Although in a non-football contract situation, the liable party may have to face, depending on the facts and the remedy sought, damages for breach of contract and/or specific remedies against them, in a football contract of employment, the party found to have breached such contract, may also have to face additional sporting sanctions, pursuant to Article 17 on the Status & Transfer of Players. Caution, therefore, must be exercised when one advises clients in relation to a possible termination of the contract of employment. Although the issue of compensation now appears to have been settled by CAS in the matters of FC Shakhtar Donetsk (Ukraine) v Matuzalem (Brazil) & Real Zaragoza SAD (Spain) and FIFA, CAS/A/1519 & 1520, and Udineze Calcio SpA v De Sanctis & Sevilla FC SAD CAS/A/2145, 2146 & 2147 (both discouraging the application of Heart of Midlothian plc v Andy Webster and Wigan Athletic AFC Limited, CAS/A/1298, 1299 and 1300), nevertheless, one must not dismiss at face value the danger of additional sporting sanctions. Where a player is found to have breached a contract without 'just cause' (and/or the purchasing club encouraged/incited such breach), a sporting penalty (in addition to a remedy for monetary compensation) could be enforced, in the form of a lengthy match ban (2-6 months).


Similarly, advisers must also consider (very carefully) any procedural requirements that may force them to choose between an application to the appropriate national disciplinary tribunal, or before the national courts. FIFA is very clear when it comes to applications before the national courts: they must be discouraged and avoided and instead the relevant disciplinary/arbitration process before national fora must be followed and applied (FIFA and CAS may act as appellate levels, if national regulations allow, unless the dispute is of an international nature, in which case it may be submitted before FIFA). In this light, advisers will be forced to battle between FIFA's instruction for arbitration, and contractual provisions in countries where national courts enjoy exclusivity (see Spain for example). This is a procedural matter which tends to cause an unavoidable friction between self regulation and external regulation.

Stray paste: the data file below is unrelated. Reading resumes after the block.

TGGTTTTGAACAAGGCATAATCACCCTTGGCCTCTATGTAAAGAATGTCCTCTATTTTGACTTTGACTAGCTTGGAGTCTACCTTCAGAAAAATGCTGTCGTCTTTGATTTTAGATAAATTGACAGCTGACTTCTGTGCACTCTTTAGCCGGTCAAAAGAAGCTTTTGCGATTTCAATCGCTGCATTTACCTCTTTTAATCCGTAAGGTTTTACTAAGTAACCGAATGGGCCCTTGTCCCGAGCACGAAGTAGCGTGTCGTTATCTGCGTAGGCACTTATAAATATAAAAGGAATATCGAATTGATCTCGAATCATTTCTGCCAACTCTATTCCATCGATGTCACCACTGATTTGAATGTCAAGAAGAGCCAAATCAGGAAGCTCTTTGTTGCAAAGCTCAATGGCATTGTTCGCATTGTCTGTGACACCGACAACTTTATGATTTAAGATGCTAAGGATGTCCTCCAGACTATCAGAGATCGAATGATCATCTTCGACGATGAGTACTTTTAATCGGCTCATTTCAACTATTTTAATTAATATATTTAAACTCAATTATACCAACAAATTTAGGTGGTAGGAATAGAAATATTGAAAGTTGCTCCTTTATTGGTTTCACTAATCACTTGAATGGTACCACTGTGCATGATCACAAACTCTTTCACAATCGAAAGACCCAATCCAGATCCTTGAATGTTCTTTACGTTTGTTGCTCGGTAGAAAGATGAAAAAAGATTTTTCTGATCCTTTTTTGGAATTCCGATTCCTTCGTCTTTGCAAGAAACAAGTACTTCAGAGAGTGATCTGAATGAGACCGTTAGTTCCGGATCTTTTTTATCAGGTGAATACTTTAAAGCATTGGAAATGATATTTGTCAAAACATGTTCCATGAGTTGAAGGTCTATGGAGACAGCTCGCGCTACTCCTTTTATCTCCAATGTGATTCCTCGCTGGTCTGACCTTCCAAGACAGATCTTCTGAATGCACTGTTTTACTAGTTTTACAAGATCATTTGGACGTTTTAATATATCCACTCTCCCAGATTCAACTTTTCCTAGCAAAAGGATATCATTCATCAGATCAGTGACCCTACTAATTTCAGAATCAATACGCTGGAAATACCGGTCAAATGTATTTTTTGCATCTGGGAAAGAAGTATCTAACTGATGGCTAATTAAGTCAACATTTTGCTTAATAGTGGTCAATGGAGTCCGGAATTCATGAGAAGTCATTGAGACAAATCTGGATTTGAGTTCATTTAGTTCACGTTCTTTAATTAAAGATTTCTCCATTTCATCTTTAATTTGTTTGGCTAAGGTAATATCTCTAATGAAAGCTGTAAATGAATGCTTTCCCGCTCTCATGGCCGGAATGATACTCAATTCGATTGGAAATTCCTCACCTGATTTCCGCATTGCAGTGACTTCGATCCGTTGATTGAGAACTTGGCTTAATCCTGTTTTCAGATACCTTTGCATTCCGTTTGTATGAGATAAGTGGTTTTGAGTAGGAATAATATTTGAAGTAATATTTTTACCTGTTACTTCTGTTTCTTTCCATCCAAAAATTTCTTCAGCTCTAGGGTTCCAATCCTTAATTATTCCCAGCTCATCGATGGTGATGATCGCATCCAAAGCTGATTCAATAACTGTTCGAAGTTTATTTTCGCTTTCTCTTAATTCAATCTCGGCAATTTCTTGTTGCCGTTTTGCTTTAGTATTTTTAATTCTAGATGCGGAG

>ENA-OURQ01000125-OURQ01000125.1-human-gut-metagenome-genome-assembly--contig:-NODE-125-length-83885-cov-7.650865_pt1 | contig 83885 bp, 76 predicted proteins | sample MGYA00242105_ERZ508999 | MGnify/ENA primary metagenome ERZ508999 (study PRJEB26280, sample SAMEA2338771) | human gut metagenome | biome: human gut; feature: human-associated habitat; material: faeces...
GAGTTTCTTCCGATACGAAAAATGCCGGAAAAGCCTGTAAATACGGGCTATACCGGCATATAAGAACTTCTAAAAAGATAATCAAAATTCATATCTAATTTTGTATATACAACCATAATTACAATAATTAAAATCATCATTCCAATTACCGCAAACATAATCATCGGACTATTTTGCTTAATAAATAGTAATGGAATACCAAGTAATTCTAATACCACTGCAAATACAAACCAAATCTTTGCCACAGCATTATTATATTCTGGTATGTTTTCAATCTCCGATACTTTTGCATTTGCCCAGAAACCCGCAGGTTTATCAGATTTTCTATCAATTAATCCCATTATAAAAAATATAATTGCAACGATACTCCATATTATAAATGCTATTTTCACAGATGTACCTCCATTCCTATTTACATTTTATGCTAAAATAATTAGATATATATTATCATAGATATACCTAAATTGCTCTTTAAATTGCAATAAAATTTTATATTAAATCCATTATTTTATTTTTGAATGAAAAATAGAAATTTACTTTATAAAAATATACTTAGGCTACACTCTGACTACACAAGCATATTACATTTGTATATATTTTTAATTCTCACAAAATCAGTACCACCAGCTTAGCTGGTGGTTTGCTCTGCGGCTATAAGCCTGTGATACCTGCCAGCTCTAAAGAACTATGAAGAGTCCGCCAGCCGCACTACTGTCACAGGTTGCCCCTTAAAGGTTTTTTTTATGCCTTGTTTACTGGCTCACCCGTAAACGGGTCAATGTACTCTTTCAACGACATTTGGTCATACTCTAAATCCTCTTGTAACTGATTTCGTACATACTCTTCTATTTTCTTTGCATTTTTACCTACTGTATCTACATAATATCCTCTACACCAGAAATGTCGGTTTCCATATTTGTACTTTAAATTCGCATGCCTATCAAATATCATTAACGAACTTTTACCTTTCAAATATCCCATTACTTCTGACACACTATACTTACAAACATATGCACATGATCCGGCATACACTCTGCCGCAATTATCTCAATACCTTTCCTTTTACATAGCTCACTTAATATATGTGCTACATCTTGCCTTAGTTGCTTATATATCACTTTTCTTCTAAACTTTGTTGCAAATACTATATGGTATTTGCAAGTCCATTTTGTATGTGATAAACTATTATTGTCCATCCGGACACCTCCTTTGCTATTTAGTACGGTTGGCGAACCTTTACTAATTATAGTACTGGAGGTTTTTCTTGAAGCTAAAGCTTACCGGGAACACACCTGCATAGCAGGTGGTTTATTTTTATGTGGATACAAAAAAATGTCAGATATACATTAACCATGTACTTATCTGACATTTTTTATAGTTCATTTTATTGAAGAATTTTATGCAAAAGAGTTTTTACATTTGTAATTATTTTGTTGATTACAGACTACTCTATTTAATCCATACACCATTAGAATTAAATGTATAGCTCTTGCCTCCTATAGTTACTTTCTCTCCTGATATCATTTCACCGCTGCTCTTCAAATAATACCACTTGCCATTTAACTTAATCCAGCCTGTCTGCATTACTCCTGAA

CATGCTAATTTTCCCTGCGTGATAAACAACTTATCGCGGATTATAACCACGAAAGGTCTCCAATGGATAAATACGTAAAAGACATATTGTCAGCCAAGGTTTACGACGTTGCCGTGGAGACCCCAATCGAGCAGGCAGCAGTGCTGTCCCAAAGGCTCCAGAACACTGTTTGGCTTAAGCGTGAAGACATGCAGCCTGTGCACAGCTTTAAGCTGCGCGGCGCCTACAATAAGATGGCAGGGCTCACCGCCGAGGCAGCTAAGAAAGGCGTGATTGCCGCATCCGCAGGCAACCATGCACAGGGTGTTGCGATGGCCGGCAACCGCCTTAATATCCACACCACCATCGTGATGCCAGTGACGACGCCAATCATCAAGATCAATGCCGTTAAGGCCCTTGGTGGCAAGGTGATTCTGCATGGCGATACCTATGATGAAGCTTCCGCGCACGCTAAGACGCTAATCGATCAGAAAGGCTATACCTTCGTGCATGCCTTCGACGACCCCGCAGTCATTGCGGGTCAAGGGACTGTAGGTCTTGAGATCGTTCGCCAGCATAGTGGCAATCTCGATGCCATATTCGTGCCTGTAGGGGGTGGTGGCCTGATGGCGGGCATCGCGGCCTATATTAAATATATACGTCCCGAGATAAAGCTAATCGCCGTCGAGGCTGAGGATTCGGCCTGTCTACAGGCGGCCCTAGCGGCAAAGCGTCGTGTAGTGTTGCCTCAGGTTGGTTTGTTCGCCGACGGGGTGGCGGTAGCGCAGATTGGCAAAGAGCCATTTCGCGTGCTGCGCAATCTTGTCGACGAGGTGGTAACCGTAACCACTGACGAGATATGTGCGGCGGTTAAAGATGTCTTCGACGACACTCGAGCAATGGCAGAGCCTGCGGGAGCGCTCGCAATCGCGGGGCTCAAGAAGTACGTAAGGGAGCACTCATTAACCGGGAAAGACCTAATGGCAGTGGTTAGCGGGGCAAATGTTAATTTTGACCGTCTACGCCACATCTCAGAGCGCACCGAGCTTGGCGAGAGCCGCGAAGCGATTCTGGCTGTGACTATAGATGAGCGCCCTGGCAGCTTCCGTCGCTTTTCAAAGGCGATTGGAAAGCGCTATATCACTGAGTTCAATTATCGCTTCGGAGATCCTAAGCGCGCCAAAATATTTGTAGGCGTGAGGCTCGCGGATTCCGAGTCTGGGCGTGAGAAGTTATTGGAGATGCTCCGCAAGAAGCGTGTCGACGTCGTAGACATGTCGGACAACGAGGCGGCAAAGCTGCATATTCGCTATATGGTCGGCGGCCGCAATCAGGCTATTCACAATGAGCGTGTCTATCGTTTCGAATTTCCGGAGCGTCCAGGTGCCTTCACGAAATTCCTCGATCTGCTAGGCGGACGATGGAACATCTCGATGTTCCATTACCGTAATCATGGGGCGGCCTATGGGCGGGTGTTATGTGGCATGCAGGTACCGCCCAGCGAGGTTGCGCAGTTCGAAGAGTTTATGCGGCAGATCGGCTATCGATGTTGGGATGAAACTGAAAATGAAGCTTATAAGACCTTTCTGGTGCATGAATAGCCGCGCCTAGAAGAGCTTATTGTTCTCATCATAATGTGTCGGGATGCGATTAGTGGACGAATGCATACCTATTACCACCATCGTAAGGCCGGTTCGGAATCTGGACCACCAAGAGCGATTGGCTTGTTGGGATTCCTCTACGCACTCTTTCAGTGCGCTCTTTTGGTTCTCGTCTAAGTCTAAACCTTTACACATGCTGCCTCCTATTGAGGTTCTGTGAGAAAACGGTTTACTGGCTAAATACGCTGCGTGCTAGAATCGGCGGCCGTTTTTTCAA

Finally, the various obligatory terms set out in the relevant Regulations, and referred to above, are fundamental to FIFA’s regulatory system and ability to control and have jurisdiction over the contractual stability of such system. The failure of the contracting parties to follow and apply such obligatory provisions and to comply with these fundamental requirements means that the agreement, which the parties signed, has been breached. Consequently, such situation would force advocates, acting for either party, to argue that such breaches may allow parties to escape their contractual responsibilities and such situation, therefore, would wholly undermine FIFA’s regulatory regime.


Dr Gregory Ioannidis*

* Gregory Ioannidis is a sports lawyer and an anti-doping litigation expert. He has represented over 100 athletes on allegations of anti-doping rule violations. He is also a former The FA registered lawyer and has acted for and represented many players and clubs around Europe, Africa and Asia on matters of football law. He is currently the Course Leader of the Master's Programme LLM International Sports Law in Practice at Sheffield Hallam University and an academic associate at Kings Chambers in Manchester.

** The views and opinions expressed on this site are those of its author. Nothing on this site should be construed as constituting legal advice, nor should it be relied upon in place of legal advice properly obtained. The reproduction of or reference to any material contained within this site should be attributed to the author and, where possible, a link to this site should be provided.